I recently polled my friends again, because that's obviously the best way to make decisions, and one thing that came out of the poll was that many of them would like to see me do more reviews in my blog. Movies, books, video games, things like that. I'm a little surprised by this, since I would have expected the people who know me best to want me to be less eager to express my opinions, not more. But hey, a request is a request, so here we go.
I decided that for the last blog post of 2010, I'd take a look backwards at the movies I saw in theaters this year, and offer my opinion on them. The only problem with this is that I -- being moderately frugal and even more moderately broke -- tend to not go see a movie unless I have good reason to believe I'm going to enjoy it. So if you were hoping for vitriolic reactions, I'm afraid you're in for a disappointment.
Offhand I don't remember exactly how many movies I saw this year. Six, at least, all of which I thoroughly enjoyed and most of which I saw at least twice. So that's how many I'm about to review. I should note in advance that three of these had strong personal meaning for me, which naturally colors my opinions of them.
My most recent trip to the theater was to see The Chronicles of Narnia: Voyage of the Dawn-Treader. I had high hopes for this film, because the book is my favorite of the Narnia series. But I was unnerved by some of the critics' reactions, so I wasn't entirely sure what to expect. As usual, I should have ignored critics. Apparently, what a lot of them found annoying was the fact that this film placed a greater emphasis on faith than the two previous incarnations did, particularly in the context of Lucy's subplot of being envious of her sister. This was one of the movies that meant something to me personally, having gone through a very difficult period a little earlier in the year; like Lucy, I spent a lot of time doubting my own value and trying to run away from myself. So hearing Aslan's remarks to her on the subject was powerful. I liked the increased emphasis on faith. And meanwhile, it's just a really good movie. It's visually stunning, the returning actors have all grown into their roles, and special mention must be given to Will Poulter, who plays obnoxious cousin Eustace. Wow. If I hadn't gone into the movie knowing what kind of character development to expect from him, I probably would have spent a lot of time hoping for a rock to fall on him -- he's that annoying. I was only disappointed by one thing, which was Reepicheep. I loved Eddie Izzard as the voice of the mouse knight and I still don't know why he didn't return; the actor who took his place did an excellent job, but it just wasn't the same.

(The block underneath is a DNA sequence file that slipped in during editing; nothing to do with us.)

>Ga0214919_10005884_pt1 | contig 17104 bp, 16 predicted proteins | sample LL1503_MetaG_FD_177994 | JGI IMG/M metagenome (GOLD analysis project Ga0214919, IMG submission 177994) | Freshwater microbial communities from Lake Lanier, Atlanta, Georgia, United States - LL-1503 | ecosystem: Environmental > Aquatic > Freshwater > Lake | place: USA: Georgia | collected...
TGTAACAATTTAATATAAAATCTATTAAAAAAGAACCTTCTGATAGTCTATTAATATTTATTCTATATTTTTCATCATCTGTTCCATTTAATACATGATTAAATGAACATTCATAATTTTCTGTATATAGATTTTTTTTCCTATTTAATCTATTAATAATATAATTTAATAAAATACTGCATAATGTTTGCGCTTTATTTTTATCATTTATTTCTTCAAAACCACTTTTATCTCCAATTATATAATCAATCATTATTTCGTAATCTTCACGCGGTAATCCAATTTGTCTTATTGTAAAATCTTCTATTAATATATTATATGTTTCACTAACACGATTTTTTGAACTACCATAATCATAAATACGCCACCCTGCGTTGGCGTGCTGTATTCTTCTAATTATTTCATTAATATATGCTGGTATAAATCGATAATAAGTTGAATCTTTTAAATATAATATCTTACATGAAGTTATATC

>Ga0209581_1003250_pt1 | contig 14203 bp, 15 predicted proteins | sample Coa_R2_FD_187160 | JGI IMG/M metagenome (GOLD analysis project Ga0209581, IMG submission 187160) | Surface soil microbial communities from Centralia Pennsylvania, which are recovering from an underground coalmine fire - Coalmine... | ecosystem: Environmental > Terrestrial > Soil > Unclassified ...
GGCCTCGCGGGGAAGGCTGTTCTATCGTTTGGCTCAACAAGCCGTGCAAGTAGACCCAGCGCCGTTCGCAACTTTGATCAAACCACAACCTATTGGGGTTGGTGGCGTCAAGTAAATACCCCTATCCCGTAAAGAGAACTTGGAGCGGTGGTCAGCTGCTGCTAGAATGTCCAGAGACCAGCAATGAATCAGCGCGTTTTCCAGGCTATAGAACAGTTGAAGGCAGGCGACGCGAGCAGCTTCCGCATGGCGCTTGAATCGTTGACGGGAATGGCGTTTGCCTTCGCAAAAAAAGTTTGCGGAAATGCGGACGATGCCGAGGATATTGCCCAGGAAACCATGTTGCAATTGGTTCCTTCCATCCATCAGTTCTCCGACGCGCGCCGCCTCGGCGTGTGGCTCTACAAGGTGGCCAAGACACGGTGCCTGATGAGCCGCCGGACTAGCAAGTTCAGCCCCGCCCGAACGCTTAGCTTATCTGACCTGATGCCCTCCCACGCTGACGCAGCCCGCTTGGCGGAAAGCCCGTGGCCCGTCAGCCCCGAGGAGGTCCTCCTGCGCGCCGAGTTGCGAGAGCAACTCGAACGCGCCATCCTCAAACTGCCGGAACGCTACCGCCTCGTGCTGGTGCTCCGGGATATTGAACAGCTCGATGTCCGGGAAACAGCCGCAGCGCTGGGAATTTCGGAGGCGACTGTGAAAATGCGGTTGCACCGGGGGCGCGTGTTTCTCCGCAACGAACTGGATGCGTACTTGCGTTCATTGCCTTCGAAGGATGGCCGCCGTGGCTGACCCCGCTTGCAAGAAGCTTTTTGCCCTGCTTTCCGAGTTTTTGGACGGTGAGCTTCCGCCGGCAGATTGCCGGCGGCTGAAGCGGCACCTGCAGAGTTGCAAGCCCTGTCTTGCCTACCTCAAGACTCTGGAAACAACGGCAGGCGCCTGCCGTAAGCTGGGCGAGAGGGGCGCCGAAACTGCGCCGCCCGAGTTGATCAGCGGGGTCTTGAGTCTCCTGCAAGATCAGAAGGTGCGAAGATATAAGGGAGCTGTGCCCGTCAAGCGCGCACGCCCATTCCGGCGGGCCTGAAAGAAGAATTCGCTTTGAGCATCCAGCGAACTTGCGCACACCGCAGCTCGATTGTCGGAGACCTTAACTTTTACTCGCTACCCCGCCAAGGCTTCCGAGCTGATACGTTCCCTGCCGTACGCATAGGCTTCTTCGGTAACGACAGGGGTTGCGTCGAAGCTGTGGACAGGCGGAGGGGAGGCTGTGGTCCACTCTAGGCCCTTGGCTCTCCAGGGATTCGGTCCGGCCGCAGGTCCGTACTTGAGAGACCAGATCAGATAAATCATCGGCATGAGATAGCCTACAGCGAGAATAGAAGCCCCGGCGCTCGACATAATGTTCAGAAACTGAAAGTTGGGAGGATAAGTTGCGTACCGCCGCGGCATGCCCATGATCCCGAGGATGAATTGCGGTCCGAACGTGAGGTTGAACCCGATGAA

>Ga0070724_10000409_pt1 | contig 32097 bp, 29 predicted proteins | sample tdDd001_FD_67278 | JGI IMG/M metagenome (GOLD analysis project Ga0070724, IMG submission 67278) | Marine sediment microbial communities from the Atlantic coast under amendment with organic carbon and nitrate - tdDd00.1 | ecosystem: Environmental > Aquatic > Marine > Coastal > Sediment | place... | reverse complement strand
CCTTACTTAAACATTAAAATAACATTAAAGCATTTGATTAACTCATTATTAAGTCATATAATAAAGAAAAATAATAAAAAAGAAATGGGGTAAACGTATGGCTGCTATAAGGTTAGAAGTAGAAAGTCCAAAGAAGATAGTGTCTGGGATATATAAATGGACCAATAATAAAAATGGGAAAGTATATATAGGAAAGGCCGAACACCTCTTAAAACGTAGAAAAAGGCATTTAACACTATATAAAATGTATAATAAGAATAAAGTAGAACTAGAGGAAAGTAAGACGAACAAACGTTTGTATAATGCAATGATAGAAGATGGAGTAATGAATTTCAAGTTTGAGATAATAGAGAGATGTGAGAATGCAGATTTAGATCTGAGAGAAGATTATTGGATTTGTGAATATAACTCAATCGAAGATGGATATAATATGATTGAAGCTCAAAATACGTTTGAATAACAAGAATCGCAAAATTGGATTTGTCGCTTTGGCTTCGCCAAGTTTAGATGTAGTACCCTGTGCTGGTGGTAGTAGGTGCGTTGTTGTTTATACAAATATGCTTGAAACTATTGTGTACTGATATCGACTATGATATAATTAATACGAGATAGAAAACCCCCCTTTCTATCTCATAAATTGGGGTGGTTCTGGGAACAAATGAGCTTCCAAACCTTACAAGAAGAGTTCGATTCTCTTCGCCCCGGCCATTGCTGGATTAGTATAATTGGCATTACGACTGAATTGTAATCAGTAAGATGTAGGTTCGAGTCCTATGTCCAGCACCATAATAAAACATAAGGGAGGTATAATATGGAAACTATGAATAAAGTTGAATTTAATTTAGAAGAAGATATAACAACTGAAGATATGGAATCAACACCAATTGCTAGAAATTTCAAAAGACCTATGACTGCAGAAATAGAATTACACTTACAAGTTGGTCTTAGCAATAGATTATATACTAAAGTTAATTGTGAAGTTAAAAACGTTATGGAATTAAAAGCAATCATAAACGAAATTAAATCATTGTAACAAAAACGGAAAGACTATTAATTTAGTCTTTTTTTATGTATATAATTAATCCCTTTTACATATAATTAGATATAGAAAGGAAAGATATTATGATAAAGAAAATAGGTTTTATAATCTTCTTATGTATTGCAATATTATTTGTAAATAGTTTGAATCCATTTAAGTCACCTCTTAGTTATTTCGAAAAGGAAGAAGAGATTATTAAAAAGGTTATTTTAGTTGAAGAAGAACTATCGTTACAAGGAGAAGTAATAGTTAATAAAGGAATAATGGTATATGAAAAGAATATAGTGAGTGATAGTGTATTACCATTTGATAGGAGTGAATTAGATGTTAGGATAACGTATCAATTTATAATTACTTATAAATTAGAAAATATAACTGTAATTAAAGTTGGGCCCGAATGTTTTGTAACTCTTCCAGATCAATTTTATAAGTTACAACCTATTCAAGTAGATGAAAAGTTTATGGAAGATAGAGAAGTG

Prior to visiting Narnia, I dropped in on the wizarding world with a viewing of Harry Potter and the Deathly Hallows, Part One. The Harry Potter books are some of my favorite things in the world, so I have yet to miss one of the movies. Sadly, some of them have been rather a letdown (I'm looking at you in particular, numbers 3 and 5), so I wondered what to expect. Happily, this movie was incredible. I have all the books practically memorized, and they still managed to scare the living daylights out of me. They also broke my heart in the first five minutes, by showing something that in the book was only spoken of after the fact. One thing in the movie even improved on something in the book -- I don't want to spoil it for those who haven't seen it, but let's just say that a minor supporting character's death is given much more satisfactory treatment in the film, at least in my opinion. So yeah, when is part two coming out again?
Let's see. If memory serves, the next most recently seen movie on this list is Despicable Me. This movie was pure fun, start to finish. Everything about it was silly and goofy and yet heartstring-tugging. It's just adorable. The protagonist is the most awesome villain-wannabe ever, the orphans are precious, the real villain is ridiculous, and the Minions alone were worth the ticket price. Also, my two partners in crime (Jess and Andrea, mentioned in previous blog posts usually involving Rock Band) and I have been able to add "IT'S SO FLUFFY!" to our repertoire of running gags, along with the translations of Minion quotes. I did mess up one thing, however; up until five minutes ago, I'd been in error about one of the voice actors. I thought that Vector, the villain, was voiced by the guy who plays Howard on The Big Bang Theory, and here it's the guy who plays Marshall on How I Met Your Mother. I kind of think the Howard actor would have been a funnier choice, mostly because I like TBBT much better than HIMYM. Oh well.